Yohualtepoztli

Variations: Yooaltepuztli, Youaltepoztli, Hacha Nocturna, Night Axe, Night Hatchet; Tooaltepuztli (Sahagun, typo)

Youaltepoztli

Thud. Thud. Thud. The Yohualtepoztli reveals its presence in the mountains of Mexico with a loud, intermittent sound, much like that of an axe being driven into wood. This is what earns it its name, from yohualli, “night”, and tepoztli, “axe” or “hatchet”. It is a spirit or phantasm associated with Tezcatlipoca, and it exists to torment nocturnal travelers.

Thud. Thud. Thud. The dull blows continue, and the traveler breaks out into a cold sweat. Fleeing seems like a good idea, but paradoxically they would be best advised to follow the noise to the yohualtepoztli itself. It manifests as a humanoid creature resembling a headless man. Instead of a head, the yohualtepoztli has a stump, like that of a felled tree. The chest cavity is open and hollow, the heart visible inside, and framed on both sides by what look like small hinged doors. The doors flap loosely as the yohualtepoztli moves, and their impact against each other causes the dull thuds.

Priests, warriors, and other fearless people should immediately grab the yohualtepoztli’s heart and hold it tight, threatening to tear it out. Then the creature can be asked for fame, glory, riches, strength, and other gifts. It will offer an agave thorn in return for its freedom, but it should not be released until three or four thorns have been gifted. In turn, those agave thorns guarantee the capture of as many prisoners of war – and therefore, of as much fame, glory, riches, and strength.

Holding onto a yohualtepoztli’s heart is a harrowing experience. Less brave people may immediately pull out the heart without bargaining and run home. If this happens, the heart should be wrapped up in cloth and left overnight. By morning, if the heart has transformed into agave thorns, bird down, or cotton, then it is a good omen. If coal or rags are left instead, then bad luck is sure to follow.

But for those cowards who fear the yohualtepoztli and dare not approach it, there are no rewards. They will flee in terror at the sound of the night hatchet, and misfortune will befall them.

References

Nuttall, Z. (1895) A Note on Ancient Mexican Folk-lore. The Journal of American Folklore, v. 8, no. 29, pp. 117-129.

Robelo, C. A. (1908) Diccionario de Mitologia Nahoa. Anales del Museo Nacional de México, t. V, Mexico.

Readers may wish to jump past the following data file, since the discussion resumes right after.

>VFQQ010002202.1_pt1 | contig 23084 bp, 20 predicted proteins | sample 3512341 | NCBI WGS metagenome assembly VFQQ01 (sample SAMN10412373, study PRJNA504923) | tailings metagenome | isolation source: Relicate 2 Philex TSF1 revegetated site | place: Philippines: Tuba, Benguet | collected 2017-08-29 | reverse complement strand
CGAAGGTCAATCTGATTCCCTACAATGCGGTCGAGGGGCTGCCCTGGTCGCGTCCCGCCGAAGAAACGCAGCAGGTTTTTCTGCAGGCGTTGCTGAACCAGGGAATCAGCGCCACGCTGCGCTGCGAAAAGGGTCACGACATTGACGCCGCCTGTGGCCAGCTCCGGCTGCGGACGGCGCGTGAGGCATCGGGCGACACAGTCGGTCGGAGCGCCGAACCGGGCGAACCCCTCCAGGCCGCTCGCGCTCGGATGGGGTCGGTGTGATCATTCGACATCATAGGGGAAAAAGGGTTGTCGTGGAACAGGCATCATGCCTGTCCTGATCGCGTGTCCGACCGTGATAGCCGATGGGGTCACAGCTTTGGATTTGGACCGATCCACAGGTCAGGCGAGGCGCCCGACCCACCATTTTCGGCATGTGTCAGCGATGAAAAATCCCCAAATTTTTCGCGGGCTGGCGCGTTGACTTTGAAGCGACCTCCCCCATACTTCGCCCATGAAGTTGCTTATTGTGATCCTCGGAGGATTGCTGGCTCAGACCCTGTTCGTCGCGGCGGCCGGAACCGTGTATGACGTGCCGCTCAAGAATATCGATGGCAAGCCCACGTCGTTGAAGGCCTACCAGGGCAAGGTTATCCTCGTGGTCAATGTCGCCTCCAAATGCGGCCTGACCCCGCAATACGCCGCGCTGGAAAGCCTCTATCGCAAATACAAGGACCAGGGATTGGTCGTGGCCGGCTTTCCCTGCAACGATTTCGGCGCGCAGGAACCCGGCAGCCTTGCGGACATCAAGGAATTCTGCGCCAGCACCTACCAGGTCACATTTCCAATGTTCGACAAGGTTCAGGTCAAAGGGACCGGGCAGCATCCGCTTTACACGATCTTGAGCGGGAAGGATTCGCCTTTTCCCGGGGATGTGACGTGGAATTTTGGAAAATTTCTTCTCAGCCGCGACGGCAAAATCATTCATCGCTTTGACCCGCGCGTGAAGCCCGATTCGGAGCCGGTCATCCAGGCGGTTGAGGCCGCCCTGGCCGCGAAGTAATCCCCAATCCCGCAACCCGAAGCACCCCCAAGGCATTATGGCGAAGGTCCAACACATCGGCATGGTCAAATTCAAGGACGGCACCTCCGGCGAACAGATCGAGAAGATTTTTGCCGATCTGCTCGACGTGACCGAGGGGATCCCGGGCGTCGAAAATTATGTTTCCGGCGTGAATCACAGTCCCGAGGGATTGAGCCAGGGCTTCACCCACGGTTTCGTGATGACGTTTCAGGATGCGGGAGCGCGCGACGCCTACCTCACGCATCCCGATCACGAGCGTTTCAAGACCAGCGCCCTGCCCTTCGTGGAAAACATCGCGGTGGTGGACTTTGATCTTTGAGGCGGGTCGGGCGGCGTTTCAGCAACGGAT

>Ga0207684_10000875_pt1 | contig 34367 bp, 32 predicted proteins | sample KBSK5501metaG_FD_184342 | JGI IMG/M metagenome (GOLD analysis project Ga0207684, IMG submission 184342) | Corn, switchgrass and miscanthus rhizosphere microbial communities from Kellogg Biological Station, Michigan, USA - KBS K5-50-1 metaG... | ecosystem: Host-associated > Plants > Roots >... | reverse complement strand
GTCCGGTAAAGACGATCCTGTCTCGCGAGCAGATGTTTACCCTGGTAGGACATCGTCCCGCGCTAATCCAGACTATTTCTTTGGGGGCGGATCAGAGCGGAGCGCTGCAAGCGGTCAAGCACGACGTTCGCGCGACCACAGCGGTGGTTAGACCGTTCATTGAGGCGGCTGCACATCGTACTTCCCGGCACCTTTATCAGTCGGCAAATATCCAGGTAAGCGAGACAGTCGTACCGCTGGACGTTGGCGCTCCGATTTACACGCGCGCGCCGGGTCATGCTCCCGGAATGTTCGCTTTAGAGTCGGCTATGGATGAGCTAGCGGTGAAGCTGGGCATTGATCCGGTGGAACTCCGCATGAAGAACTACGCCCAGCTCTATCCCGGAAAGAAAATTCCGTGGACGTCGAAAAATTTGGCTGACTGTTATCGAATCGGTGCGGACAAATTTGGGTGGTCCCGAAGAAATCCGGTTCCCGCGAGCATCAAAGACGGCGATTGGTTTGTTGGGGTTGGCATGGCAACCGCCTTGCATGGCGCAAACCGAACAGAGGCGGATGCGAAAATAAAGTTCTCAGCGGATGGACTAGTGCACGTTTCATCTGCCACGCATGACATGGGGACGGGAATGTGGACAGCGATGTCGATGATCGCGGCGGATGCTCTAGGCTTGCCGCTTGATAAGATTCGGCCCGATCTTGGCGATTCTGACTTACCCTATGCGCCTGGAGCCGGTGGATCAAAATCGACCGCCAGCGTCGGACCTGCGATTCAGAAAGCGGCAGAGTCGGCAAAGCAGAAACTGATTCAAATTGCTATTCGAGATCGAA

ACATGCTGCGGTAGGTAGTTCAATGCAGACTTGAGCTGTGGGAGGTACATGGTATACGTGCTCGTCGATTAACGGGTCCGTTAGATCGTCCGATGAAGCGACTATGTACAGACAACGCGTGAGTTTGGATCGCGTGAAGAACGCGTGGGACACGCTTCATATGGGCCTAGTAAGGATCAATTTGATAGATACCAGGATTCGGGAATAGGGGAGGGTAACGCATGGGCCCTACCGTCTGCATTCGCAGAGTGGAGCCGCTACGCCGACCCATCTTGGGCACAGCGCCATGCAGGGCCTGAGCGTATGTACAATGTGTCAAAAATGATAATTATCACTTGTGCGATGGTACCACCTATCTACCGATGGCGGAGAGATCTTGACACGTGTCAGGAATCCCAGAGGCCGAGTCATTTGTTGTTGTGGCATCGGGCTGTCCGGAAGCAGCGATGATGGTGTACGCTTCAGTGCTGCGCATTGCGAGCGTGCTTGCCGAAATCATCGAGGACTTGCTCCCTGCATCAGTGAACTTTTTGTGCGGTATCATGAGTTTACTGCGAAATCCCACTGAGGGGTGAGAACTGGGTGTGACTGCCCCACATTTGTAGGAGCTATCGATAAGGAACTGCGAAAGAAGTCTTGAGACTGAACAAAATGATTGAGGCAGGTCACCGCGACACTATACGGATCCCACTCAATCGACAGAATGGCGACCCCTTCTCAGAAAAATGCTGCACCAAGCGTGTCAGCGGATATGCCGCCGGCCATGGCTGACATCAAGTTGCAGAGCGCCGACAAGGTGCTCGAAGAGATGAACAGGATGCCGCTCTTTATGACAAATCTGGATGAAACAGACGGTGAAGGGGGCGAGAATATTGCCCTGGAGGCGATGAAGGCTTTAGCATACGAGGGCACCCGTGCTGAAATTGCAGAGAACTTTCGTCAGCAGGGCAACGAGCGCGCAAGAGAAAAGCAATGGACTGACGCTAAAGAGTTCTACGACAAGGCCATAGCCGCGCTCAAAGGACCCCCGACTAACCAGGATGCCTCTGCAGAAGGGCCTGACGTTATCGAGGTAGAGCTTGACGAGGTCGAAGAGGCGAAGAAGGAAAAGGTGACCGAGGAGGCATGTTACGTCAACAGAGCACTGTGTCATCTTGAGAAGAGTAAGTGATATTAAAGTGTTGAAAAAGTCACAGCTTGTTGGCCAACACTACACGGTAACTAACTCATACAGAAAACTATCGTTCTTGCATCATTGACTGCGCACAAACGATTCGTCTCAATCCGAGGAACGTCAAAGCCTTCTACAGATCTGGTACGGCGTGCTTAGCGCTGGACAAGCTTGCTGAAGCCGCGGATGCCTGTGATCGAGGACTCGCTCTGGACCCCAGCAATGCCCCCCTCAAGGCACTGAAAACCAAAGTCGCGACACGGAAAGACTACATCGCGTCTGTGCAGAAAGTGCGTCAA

Sahagun, B. (1829) Historia General de las Cosas de Nueva España, v. II. Alejandro Valdés, Calle de Santo Domingo, Esquina de Tacuba, Mexico.

Tlilcoatl

Variations: Acoatl

acoatl

The Tlilcoatl (“black snake”) or Acoatl (“water snake”) is a long, powerful snake found in the swamps and waterlogged caves of Mexico. This glossy black snake is thick enough that a man’s arms can just barely wrap around it. The scales are a glossy black in color. The head is large, with blazing eyes and beardlike appendages at the back similar to those of the barbel. The tail is bifurcated.

The powerful mouth of a tlilcoatl can generate a suction strong enough to draw in prey from a distance. Tlilcoatls feed mostly on fish, but they are not above drowning and eating people. They can spit venom as passers-by, incapacitating them enough to suck them in, pull them underwater, and devour them.

Sometimes a more elaborate stratagem is required. A tlilcoatl will dig out a small pool and stock it with fish to serve as bait. It pauses after depositing a new catch of fish, looking around, then going back to get more. It is tempting to profit from the snake’s absence to steal fish. But the tlilcoatl, standing erect, easily detects thieves, and chases them so fast that it seems to fly over the grass. Once in the snake’s coils there is no escape; the tlilcoatl pushes both ends of its tail into the unfortunate victim’s nostrils (or any other opening) before squeezing the life out of them.

There is, however, a means of stealing a tlilcoatl’s fish cache and escaping alive. All that is required is a hollow tree. When chased by the serpent, would-be fish thieves should hide within the tree. The tlilcoatl will coil around the unyielding trunk and squeeze so hard that it dies.

References

Nuttall, Z. (1895) A Note on Ancient Mexican Folk-lore. The Journal of American Folklore, v. 8, no. 29, pp. 117-129.

Sahagun, B. (1830) Historia General de las Cosas de Nueva España, v. III. Alejandro Valdés, Calle de Santo Domingo, Esquina de Tacuba, Mexico.

Xicalcoatl

Variations: Jicara Snake, Chocolate Cup Snake, Malinche

xicalcoatl

Both large and small varieties of the Xicalcoatl, the Aztec “Chocolate Cup Snake”, exist, and may be found in the waterways of Mexico. They are black in color with variegated bellies. When they reach maturity, xicalcoatls develop an excrescence on their backs. This natural growth looks like a jicara (a gourd chocolate cup) down to the last detail, with colorful designs and patterns on its smooth surface.

Xicalcoatls lure humans to their doom by submerging themselves in water and allowing the painted jicara to show above the surface. A passer-by, seeing the chocolate cup seemingly floating on the water, will try to seize it, but their attentions only cause the cup to drift further and further away. When the victim reaches a sufficient depth, the xicalcoatl causes the water to churn and drown the unfortunate chocolate-seeker.

A watered-down version of this tale persists in Mexico in the form of the evil fairy Malinche, who leaves painted chocolate cups in the water to tempt children.

References

Nuttall, Z. (1895) A Note on Ancient Mexican Folk-lore. The Journal of American Folklore, v. 8, no. 29, pp. 117-129.

Sahagun, B. (1830) Historia General de las Cosas de Nueva España, v. III. Alejandro Valdés, Calle de Santo Domingo, Esquina de Tacuba, Mexico.